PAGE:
Hawkesbury residents will soon be able to turn table scraps into dirt. On October 10, town council approved a pilot project to purchase 150 Food Cycler appliances for residents to buy.
The small appliance, which looks a lot like a countertop bread making machine, is produced by a company called Food Cycle Science. Food waste, such as table scraps or spoiled items from the refrigerator are placed in the machine, and within hours, it turns the waste into a dry, rich, soil-like substance, which can be added to yard waste, such as grass and leaves, or put to further compost use at home. In March 2022, the Township of East Hawkesbury also approved a Food Cycler pilot project. The idea behind the Food Cycler is to keep food waste out of landfills, reduce greenhouse gases created by decomposing food waste, and provide a practical alternative to composting for urban residents.According to information provided by the Town of Hawkesbury, the Food Cycler can reduce up to 90 per cent of the food waste volume a household produces. It can reduce greenhouse gas emissions from food waste up to 95 per cent, and only costs about $2 in energy per month. The Food Cycler is also odourless.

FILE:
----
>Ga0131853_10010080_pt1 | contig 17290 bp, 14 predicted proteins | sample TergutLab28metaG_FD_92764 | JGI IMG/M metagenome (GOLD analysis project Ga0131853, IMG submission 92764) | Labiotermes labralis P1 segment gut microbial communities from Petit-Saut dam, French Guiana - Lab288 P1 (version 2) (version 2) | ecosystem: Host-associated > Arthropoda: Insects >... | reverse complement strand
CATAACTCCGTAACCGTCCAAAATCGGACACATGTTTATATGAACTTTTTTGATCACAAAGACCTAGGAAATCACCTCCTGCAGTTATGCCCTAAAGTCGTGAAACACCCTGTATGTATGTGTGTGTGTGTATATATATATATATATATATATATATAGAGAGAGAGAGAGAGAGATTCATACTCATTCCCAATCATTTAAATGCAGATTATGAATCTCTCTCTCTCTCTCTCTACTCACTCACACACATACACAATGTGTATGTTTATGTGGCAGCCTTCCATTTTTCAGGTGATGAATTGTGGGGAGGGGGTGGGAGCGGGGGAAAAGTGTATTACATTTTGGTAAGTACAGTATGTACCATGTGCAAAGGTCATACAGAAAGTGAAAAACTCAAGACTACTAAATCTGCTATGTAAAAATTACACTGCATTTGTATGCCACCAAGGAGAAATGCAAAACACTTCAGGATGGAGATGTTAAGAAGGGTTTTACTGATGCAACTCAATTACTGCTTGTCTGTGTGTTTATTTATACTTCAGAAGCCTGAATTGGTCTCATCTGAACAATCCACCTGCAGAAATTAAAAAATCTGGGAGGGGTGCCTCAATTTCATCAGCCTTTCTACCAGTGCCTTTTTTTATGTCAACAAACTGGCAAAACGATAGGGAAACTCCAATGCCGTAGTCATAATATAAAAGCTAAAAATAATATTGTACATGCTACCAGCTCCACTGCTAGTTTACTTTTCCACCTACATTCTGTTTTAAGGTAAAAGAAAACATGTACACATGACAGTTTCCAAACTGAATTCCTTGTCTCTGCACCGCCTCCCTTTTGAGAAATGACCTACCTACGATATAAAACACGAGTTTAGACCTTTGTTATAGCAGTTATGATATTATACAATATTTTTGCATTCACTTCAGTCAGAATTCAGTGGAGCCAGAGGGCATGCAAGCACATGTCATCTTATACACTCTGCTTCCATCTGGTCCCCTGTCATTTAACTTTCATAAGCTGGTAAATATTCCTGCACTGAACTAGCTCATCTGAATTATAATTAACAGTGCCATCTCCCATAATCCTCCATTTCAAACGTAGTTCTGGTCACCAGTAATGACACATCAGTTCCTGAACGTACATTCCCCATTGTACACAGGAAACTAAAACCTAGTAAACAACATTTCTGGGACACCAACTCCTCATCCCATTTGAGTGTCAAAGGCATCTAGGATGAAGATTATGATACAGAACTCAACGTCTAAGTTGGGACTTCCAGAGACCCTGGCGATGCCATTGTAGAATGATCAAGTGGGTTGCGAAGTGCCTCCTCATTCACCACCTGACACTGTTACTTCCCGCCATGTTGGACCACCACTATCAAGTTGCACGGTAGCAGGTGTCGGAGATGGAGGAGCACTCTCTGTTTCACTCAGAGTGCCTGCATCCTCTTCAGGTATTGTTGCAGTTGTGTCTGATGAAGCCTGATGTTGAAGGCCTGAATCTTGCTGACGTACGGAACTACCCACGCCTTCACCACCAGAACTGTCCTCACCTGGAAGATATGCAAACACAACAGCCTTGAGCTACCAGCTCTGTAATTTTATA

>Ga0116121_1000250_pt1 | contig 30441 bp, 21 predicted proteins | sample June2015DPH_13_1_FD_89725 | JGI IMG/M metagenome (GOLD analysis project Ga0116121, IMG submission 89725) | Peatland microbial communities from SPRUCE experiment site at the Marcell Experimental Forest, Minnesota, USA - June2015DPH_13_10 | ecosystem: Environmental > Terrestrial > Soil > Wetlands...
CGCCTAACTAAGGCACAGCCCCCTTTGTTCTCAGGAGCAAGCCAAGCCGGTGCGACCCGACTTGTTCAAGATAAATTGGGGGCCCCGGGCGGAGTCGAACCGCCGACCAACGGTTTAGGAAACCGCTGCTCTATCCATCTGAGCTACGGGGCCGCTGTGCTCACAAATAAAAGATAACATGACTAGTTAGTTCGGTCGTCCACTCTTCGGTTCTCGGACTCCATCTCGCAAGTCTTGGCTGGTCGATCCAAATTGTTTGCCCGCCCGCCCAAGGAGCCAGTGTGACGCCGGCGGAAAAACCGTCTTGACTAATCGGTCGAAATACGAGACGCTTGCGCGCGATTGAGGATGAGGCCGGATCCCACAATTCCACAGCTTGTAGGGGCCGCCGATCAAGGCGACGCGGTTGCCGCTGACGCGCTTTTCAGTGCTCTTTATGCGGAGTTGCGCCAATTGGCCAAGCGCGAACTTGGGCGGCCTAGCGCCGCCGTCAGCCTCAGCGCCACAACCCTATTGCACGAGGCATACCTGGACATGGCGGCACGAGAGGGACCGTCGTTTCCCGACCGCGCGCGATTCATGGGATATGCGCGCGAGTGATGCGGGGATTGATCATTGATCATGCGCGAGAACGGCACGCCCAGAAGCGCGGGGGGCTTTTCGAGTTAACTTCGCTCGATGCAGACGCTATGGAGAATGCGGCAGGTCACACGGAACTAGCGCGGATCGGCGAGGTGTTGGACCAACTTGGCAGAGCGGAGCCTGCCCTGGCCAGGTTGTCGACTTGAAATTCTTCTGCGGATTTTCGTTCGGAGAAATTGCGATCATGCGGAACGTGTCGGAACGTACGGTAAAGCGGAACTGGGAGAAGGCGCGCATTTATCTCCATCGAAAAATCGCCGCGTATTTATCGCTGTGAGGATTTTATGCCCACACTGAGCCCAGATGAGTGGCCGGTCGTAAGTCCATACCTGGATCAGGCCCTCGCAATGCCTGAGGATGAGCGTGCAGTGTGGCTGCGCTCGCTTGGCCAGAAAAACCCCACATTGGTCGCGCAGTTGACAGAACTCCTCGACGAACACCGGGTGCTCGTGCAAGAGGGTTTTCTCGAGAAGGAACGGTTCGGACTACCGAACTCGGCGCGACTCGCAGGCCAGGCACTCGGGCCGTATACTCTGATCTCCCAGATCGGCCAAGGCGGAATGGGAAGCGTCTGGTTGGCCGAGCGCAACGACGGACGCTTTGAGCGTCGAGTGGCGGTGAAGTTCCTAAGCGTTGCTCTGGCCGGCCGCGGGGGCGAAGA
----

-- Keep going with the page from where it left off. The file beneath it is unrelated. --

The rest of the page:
Representatives of Food Cycle Science first presented the Food Cycler to Hawkesbury council on August 28, 2023. A staff report to council explains how Ontario’s Food and Organic Waste Policy requires municipalities to provide resources to residents which will encourage resource recovery from food and organic waste. The Hawkesbury and Area Joint Recycling Committee amended its 2023 budget which resulted in extra funds being available for waste diversion initiatives. The cost of the 150 units is $16,750 and the surplus in the recycling committee budget would be used to cover the costs. The price residents pay for each unit has not yet been announced. A 12-week trial and survey period for Food Cyclers in Hawkesbury is set to begin on January 9, 2024 and continue until March. During that time, Food Cycle Science will use the information gathered from users to determine if changes are needed to the product and to get an indication of the frequency with which the appliances are being used. Council unanimously supported having a Food Cycler pilot project in Hawkesbury. Registration for interested residents is now open. Depending on the model residents choose, the units will cost residents $150 or $300. To register, and see the specifications for each model, go to http://bit.ly/FCSHawkesbury. The Food Cycler will also be on display at the Hawkesbury Expo on November 11and 12.